Publication Date

Winter 2021


In times of national crises, the government often endows itself with broad and unprecedented powers. Following the events on September 11th, 2001, the government enhanced the scope of its surveillance capabilities in the name of preventing terrorist activity; privacy was second to “safety” as congress reacted rashly to pass legislation. Currently, as the United States responds to the global crisis of COVID-19, surveillance returns as an integral tool for national security. Both local and federal governments are using location metadata and health data to assist in preventing the spread of the disease.

Contact/proximity tracing – “which involves figuring out who an infected person has been in contact with and trying to prevent them from infecting others” – is the primary method for surveillance during COVID.19. This is being manifested through government contracts with private internet service providers like Google, Apple, and Facebook. These private third-party corporations have not only collected content-based data from its users (like emails or direct messages) but also metadata like user location that gets continuously and passively uploaded into their servers. While content-based data has been given certain legal protections, the acquisition of metadata by the government from private third parties is still open to interpretation. The current volume of data presents an unprecedented surveillance landscape. As of April 30th, 2020, Facebook has over 2.6 billion monthly active users. Google Chrome, a cross-platform web browser that saves everything you do to your Google account has over 2 billion users as of April 28th 2020. The prevalence of third-party data platforms without any meaningful change in third-party data laws has and will continue to cause significant violations in individual rights to privacy.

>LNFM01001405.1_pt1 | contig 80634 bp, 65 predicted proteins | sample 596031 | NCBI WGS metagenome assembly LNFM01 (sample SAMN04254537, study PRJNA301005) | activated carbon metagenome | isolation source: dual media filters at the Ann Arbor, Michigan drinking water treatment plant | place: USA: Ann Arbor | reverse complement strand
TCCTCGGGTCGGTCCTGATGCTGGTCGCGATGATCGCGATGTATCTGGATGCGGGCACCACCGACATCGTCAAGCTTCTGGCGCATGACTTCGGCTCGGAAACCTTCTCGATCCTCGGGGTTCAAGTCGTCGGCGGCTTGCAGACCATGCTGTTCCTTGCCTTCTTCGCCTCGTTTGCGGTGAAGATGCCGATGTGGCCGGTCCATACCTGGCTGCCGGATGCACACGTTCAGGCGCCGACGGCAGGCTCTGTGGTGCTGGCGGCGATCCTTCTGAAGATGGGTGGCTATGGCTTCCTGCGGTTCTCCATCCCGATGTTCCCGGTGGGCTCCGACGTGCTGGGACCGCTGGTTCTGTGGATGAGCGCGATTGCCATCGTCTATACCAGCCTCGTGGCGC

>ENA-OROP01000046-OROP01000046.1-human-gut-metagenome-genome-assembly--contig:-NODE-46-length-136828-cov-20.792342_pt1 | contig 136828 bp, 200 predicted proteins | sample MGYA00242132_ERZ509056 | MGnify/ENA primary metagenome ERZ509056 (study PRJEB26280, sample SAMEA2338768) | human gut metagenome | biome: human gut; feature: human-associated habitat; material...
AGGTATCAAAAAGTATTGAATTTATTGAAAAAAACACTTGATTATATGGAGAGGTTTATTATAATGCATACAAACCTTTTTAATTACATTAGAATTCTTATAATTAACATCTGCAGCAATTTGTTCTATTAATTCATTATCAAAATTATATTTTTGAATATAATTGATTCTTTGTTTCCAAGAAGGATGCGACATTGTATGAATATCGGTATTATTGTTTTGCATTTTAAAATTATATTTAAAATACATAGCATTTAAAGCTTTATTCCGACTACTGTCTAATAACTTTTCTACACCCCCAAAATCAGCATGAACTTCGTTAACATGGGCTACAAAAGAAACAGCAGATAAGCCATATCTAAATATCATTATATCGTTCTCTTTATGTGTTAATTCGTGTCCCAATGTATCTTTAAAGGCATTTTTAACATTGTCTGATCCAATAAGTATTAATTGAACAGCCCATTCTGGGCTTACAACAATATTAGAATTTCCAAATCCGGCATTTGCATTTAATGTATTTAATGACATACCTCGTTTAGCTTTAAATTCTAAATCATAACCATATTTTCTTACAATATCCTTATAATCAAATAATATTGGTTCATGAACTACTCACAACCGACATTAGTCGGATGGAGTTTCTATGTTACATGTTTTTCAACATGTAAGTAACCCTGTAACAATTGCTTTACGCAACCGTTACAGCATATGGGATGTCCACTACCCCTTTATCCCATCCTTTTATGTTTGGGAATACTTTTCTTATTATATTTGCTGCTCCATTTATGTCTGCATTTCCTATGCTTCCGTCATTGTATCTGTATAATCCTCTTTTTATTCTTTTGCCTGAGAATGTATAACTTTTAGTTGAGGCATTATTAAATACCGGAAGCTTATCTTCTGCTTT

During COVID-19, there is a key shift in the “expected” surveilled population. Rather than policy that is outwardly aimed at “suspect” populations (“terrorists” or those affiliated) it now can include all US Citizens here or abroad and non-citizens in the country or trying to enter. Applying the lessons learned from post- 9/11 surveillance programs that created blanket-searches of domestic communications in the name national security could be valuable as the United Stated traverses this thicketed terrain. This article will identify key takeaways from the post-9/11 era and use them to contextualize the COVID-19 moment. Part I will discuss the legislation created and amended following 9/11 that gave the government broader powers of surveillance. Part II will look at how the current government has been responding to COVID-19. Both parts I and II will discuss the kinds of data being sought, which government agencies play central roles, and varying methodologies of data collection. Finally, part III will consider some protective courses of action by looking at the fallout from the post-9/11 era of surveillance and its abuses of individual privacy rights when looking forward towards future national security policy. While surveillance will be an integral tool in slowing the spread of COVID-19, the post-9/11 era has shown the kinds of personal violations that occur when government surveillance programs are allowed to act in secrecy and are given incredible deference.

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